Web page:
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Turning that expression of frustration into code: A new human-machine interface

Categories Biometric R&D  |  Biometrics News
Turning that expression of frustration into code: A new human-machine interface

A coder has created a new computer interface that uses more-than-subtle facial expressions and used the software to complete an apparently real job interview code test. The greatest innovation, however, might be giving “duckface” a legitimate reason to exist.

Fletcher Heisler, director of developer enablement at application security firm Veracode, has posted a video demonstrating how he built and tested his interface, called CheekyKeys. It incorporates facial recognition and expression tracking.

The coding appears to be light duty, the commands look tiring but the tale itself is very entertaining. Much work continues in this field, some of it worth more than an eyeroll.

An article at Hackaday.com recounts how Heisler conceived of his innovation as a new father wondering if there was a way to hold his newly arrived sleeping baby while coding.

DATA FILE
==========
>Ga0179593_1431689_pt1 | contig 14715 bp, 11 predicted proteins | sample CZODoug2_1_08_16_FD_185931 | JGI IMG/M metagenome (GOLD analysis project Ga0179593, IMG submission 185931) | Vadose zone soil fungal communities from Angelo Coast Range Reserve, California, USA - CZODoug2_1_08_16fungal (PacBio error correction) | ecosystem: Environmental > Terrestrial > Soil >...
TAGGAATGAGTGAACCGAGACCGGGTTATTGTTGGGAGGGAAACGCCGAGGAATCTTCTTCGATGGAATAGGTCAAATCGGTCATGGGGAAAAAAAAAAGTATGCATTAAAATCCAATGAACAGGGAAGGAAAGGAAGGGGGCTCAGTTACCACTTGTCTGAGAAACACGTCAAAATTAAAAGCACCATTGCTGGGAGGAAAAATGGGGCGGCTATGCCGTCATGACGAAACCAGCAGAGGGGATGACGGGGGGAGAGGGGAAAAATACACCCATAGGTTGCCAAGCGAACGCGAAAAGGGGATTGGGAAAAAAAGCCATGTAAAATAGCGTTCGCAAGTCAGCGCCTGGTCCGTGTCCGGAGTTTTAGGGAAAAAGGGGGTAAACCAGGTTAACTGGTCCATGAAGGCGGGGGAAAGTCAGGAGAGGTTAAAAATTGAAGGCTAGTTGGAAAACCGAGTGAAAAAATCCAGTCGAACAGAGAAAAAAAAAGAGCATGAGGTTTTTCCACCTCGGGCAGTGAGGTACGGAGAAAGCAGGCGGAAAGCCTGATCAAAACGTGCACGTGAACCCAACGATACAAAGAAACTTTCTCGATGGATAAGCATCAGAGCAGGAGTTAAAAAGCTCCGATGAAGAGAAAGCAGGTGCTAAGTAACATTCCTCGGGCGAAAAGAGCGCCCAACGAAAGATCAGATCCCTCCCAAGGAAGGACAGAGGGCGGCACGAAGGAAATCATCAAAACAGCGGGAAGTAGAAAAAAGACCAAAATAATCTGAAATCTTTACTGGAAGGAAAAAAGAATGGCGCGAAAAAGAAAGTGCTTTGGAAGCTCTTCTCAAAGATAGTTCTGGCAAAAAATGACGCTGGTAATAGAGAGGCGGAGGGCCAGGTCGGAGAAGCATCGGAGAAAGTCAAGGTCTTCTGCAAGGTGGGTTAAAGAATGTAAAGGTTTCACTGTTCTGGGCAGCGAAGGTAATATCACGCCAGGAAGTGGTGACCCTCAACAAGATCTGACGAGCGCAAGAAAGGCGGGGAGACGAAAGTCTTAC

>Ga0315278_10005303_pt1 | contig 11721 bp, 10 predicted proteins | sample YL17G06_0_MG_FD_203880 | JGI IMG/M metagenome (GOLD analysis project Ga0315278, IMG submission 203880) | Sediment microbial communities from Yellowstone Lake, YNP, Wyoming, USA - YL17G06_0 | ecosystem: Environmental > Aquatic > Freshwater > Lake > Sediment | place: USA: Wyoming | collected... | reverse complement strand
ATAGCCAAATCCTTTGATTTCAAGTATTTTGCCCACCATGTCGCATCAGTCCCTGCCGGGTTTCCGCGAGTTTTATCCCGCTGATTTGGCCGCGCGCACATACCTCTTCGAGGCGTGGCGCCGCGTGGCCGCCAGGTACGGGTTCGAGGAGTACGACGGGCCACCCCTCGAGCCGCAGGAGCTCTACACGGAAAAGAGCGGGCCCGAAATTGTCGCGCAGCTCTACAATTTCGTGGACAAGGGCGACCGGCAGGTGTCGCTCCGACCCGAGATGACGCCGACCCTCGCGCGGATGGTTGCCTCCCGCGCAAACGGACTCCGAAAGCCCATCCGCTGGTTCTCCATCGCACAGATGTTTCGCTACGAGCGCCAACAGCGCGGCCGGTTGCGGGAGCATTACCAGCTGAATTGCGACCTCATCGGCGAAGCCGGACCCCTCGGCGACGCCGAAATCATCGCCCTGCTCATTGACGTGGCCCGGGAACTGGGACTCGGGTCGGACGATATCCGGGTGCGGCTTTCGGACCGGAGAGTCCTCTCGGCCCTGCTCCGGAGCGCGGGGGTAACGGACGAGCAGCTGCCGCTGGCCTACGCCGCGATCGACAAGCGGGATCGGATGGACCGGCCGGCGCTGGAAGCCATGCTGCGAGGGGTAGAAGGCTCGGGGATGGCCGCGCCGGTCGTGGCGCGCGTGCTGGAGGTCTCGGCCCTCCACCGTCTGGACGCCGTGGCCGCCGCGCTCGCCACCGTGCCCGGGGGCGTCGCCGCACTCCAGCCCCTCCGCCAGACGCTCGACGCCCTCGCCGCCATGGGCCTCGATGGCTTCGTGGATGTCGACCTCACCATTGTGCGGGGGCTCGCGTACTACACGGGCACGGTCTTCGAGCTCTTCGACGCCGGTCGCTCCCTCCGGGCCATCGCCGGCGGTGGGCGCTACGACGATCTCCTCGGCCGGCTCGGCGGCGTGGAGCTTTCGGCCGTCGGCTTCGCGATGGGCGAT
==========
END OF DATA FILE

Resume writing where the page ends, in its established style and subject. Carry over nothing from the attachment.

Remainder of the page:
His first stab was to learn Morse code, which he could transmit with blinking (and, eventually, jaw movements) accompanied by some facial gestures and interpreted by biometrics-based software.

Heisler used Google’s machine learning software, called MediaPipe, principally designed for tasks like animating facial image filters, to track almost 500 facial landmarks.

So armed he dreamed up commands and modifiers, including the infamous but omnipresent duckface pose women and girls strike in ironic Instagram fashion poses.

Heisler’s dry delivery, especially as he makes his interview call, is fun, but there is no getting around the fact that watching an adult perform stationary facial kabuki — and ace his test — is a treat.

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